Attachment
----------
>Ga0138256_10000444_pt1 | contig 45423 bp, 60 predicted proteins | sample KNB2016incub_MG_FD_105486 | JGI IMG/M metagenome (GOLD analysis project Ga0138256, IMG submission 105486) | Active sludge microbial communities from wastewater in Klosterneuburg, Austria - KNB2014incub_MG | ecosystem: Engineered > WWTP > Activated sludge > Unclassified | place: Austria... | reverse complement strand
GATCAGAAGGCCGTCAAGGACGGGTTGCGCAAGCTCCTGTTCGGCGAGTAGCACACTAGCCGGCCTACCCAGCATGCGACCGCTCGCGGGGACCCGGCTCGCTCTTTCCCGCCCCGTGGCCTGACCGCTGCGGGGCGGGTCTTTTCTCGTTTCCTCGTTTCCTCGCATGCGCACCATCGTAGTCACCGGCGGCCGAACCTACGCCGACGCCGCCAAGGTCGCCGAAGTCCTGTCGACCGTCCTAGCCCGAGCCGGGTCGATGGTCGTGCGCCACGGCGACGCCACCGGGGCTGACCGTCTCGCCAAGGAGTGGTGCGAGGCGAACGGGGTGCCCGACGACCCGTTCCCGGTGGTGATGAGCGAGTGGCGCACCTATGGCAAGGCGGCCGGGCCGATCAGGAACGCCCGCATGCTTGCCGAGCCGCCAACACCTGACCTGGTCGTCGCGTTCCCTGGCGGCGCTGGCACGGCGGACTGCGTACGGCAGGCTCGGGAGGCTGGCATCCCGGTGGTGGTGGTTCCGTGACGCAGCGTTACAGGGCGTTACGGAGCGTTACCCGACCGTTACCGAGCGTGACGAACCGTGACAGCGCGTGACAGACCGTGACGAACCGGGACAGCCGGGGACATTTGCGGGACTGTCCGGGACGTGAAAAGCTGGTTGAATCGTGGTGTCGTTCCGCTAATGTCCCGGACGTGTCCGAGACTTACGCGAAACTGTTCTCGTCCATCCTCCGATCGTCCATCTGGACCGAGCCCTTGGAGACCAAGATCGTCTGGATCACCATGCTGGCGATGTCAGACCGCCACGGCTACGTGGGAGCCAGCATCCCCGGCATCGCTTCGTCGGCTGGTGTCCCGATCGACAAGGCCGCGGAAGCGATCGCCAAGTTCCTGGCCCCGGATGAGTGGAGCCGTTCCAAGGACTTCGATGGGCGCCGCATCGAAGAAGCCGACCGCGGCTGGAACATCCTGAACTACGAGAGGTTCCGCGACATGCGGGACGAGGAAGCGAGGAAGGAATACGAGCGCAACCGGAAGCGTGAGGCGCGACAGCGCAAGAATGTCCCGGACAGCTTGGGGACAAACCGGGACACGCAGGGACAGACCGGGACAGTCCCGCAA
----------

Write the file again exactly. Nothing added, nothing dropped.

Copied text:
>Ga0138256_10000444_pt1 | contig 45423 bp, 60 predicted proteins | sample KNB2016incub_MG_FD_105486 | JGI IMG/M metagenome (GOLD analysis project Ga0138256, IMG submission 105486) | Active sludge microbial communities from wastewater in Klosterneuburg, Austria - KNB2014incub_MG | ecosystem: Engineered > WWTP > Activated sludge > Unclassified | place: Austria... | reverse complement strand
GATCAGAAGGCCGTCAAGGACGGGTTGCGCAAGCTCCTGTTCGGCGAGTAGCACACTAGCCGGCCTACCCAGCATGCGACCGCTCGCGGGGACCCGGCTCGCTCTTTCCCGCCCCGTGGCCTGACCGCTGCGGGGCGGGTCTTTTCTCGTTTCCTCGTTTCCTCGCATGCGCACCATCGTAGTCACCGGCGGCCGAACCTACGCCGACGCCGCCAAGGTCGCCGAAGTCCTGTCGACCGTCCTAGCCCGAGCCGGGTCGATGGTCGTGCGCCACGGCGACGCCACCGGGGCTGACCGTCTCGCCAAGGAGTGGTGCGAGGCGAACGGGGTGCCCGACGACCCGTTCCCGGTGGTGATGAGCGAGTGGCGCACCTATGGCAAGGCGGCCGGGCCGATCAGGAACGCCCGCATGCTTGCCGAGCCGCCAACACCTGACCTGGTCGTCGCGTTCCCTGGCGGCGCTGGCACGGCGGACTGCGTACGGCAGGCTCGGGAGGCTGGCATCCCGGTGGTGGTGGTTCCGTGACGCAGCGTTACAGGGCGTTACGGAGCGTTACCCGACCGTTACCGAGCGTGACGAACCGTGACAGCGCGTGACAGACCGTGACGAACCGGGACAGCCGGGGACATTTGCGGGACTGTCCGGGACGTGAAAAGCTGGTTGAATCGTGGTGTCGTTCCGCTAATGTCCCGGACGTGTCCGAGACTTACGCGAAACTGTTCTCGTCCATCCTCCGATCGTCCATCTGGACCGAGCCCTTGGAGACCAAGATCGTCTGGATCACCATGCTGGCGATGTCAGACCGCCACGGCTACGTGGGAGCCAGCATCCCCGGCATCGCTTCGTCGGCTGGTGTCCCGATCGACAAGGCCGCGGAAGCGATCGCCAAGTTCCTGGCCCCGGATGAGTGGAGCCGTTCCAAGGACTTCGATGGGCGCCGCATCGAAGAAGCCGACCGCGGCTGGAACATCCTGAACTACGAGAGGTTCCGCGACATGCGGGACGAGGAAGCGAGGAAGGAATACGAGCGCAACCGGAAGCGTGAGGCGCGACAGCGCAAGAATGTCCCGGACAGCTTGGGGACAAACCGGGACACGCAGGGACAGACCGGGACAGTCCCGCAA